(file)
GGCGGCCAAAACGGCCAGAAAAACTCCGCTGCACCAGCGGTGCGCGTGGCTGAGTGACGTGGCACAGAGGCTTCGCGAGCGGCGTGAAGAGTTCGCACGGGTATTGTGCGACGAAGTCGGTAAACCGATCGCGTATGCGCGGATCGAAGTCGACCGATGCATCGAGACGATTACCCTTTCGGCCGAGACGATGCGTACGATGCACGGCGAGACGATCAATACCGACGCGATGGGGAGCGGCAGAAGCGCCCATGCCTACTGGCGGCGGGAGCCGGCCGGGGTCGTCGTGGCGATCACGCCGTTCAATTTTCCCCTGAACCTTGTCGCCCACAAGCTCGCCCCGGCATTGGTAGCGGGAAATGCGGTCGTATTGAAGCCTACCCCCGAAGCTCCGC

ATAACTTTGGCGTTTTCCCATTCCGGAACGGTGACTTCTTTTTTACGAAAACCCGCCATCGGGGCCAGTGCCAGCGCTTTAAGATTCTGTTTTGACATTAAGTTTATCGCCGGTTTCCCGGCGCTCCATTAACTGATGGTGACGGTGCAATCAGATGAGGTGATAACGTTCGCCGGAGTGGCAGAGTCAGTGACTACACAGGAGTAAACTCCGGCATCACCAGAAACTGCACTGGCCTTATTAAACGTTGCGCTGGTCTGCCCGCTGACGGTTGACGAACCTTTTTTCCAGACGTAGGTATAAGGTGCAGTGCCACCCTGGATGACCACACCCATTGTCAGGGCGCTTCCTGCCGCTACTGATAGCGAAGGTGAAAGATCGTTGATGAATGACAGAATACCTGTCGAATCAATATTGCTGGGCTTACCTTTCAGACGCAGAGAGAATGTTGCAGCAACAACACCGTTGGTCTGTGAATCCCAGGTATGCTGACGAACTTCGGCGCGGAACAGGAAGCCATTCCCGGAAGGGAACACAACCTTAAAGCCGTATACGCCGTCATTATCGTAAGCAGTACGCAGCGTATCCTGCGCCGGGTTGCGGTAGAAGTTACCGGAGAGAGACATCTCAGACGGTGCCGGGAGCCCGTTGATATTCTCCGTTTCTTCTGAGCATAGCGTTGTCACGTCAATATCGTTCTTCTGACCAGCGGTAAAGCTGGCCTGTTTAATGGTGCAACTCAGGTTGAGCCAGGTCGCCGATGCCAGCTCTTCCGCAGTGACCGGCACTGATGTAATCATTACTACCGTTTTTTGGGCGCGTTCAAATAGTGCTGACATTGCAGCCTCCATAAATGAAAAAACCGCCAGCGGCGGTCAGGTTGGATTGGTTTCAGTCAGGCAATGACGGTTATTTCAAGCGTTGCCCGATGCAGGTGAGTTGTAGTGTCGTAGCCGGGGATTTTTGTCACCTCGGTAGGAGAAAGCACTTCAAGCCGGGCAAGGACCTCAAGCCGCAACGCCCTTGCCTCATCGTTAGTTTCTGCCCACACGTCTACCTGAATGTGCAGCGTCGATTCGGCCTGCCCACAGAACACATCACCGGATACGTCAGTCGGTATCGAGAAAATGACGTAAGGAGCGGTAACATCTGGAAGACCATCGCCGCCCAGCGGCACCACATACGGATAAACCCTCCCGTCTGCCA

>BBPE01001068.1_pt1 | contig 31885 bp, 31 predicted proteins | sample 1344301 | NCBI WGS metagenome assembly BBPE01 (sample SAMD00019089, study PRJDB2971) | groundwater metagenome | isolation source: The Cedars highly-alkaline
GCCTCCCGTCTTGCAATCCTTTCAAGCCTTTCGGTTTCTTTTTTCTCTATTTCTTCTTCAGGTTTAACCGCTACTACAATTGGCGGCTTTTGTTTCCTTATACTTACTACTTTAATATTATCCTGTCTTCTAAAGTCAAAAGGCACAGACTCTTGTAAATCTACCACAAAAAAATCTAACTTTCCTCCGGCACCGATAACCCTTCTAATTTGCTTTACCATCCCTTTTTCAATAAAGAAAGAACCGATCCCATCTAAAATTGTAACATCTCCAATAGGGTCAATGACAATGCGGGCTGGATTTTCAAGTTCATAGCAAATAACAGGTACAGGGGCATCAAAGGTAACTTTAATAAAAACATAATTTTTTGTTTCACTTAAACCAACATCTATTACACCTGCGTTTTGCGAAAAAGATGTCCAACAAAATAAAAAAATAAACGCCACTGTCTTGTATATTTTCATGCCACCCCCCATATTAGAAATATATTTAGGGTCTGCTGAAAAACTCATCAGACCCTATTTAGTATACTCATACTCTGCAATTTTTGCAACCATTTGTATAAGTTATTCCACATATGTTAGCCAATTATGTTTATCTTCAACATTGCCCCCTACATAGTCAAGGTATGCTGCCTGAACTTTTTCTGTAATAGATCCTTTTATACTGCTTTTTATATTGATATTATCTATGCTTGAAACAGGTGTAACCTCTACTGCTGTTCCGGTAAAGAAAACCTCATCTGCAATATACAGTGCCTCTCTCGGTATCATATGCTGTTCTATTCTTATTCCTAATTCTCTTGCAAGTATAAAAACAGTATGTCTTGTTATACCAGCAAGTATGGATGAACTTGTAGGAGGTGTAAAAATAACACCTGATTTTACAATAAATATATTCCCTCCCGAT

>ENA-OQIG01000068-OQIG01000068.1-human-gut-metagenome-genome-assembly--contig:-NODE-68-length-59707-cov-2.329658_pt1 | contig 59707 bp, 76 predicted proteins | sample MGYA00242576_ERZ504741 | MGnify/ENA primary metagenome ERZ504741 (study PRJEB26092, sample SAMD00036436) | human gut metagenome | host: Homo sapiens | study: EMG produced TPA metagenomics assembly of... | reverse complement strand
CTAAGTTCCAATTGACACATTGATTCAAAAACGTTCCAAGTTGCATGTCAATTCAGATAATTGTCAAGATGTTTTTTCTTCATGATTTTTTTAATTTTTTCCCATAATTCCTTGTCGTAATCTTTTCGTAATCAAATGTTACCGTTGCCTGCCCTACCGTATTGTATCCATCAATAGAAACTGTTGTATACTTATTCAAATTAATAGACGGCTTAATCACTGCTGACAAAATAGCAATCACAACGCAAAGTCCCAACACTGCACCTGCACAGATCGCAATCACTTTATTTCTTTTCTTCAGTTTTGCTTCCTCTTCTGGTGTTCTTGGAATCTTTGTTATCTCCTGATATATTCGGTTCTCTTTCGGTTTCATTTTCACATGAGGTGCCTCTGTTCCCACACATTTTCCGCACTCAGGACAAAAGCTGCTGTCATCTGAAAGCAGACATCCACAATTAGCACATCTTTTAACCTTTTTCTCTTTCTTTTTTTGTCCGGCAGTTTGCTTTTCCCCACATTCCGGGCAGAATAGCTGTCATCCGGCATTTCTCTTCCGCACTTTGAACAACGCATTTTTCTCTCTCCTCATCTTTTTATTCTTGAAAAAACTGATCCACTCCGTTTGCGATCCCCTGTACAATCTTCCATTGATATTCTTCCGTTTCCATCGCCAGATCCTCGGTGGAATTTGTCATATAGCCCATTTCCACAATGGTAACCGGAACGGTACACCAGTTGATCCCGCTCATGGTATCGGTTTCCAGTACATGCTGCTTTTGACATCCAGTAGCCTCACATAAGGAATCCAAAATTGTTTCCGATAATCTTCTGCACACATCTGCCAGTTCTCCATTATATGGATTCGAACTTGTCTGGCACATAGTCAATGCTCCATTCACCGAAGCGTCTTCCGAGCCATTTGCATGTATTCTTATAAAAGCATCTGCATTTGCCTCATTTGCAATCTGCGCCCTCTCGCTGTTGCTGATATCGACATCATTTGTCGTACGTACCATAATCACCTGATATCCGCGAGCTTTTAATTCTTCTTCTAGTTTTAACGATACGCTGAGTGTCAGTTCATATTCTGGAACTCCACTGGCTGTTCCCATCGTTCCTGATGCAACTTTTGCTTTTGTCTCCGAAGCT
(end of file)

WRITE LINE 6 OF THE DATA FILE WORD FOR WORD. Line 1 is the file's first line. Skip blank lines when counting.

CTAAGTTCCAATTGACACATTGATTCAAAAACGTTCCAAGTTGCATGTCAATTCAGATAATTGTCAAGATGTTTTTTCTTCATGATTTTTTTAATTTTTTCCCATAATTCCTTGTCGTAATCTTTTCGTAATCAAATGTTACCGTTGCCTGCCCTACCGTATTGTATCCATCAATAGAAACTGTTGTATACTTATTCAAATTAATAGACGGCTTAATCACTGCTGACAAAATAGCAATCACAACGCAAAGTCCCAACACTGCACCTGCACAGATCGCAATCACTTTATTTCTTTTCTTCAGTTTTGCTTCCTCTTCTGGTGTTCTTGGAATCTTTGTTATCTCCTGATATATTCGGTTCTCTTTCGGTTTCATTTTCACATGAGGTGCCTCTGTTCCCACACATTTTCCGCACTCAGGACAAAAGCTGCTGTCATCTGAAAGCAGACATCCACAATTAGCACATCTTTTAACCTTTTTCTCTTTCTTTTTTTGTCCGGCAGTTTGCTTTTCCCCACATTCCGGGCAGAATAGCTGTCATCCGGCATTTCTCTTCCGCACTTTGAACAACGCATTTTTCTCTCTCCTCATCTTTTTATTCTTGAAAAAACTGATCCACTCCGTTTGCGATCCCCTGTACAATCTTCCATTGATATTCTTCCGTTTCCATCGCCAGATCCTCGGTGGAATTTGTCATATAGCCCATTTCCACAATGGTAACCGGAACGGTACACCAGTTGATCCCGCTCATGGTATCGGTTTCCAGTACATGCTGCTTTTGACATCCAGTAGCCTCACATAAGGAATCCAAAATTGTTTCCGATAATCTTCTGCACACATCTGCCAGTTCTCCATTATATGGATTCGAACTTGTCTGGCACATAGTCAATGCTCCATTCACCGAAGCGTCTTCCGAGCCATTTGCATGTATTCTTATAAAAGCATCTGCATTTGCCTCATTTGCAATCTGCGCCCTCTCGCTGTTGCTGATATCGACATCATTTGTCGTACGTACCATAATCACCTGATATCCGCGAGCTTTTAATTCTTCTTCTAGTTTTAACGATACGCTGAGTGTCAGTTCATATTCTGGAACTCCACTGGCTGTTCCCATCGTTCCTGATGCAACTTTTGCTTTTGTCTCCGAAGCT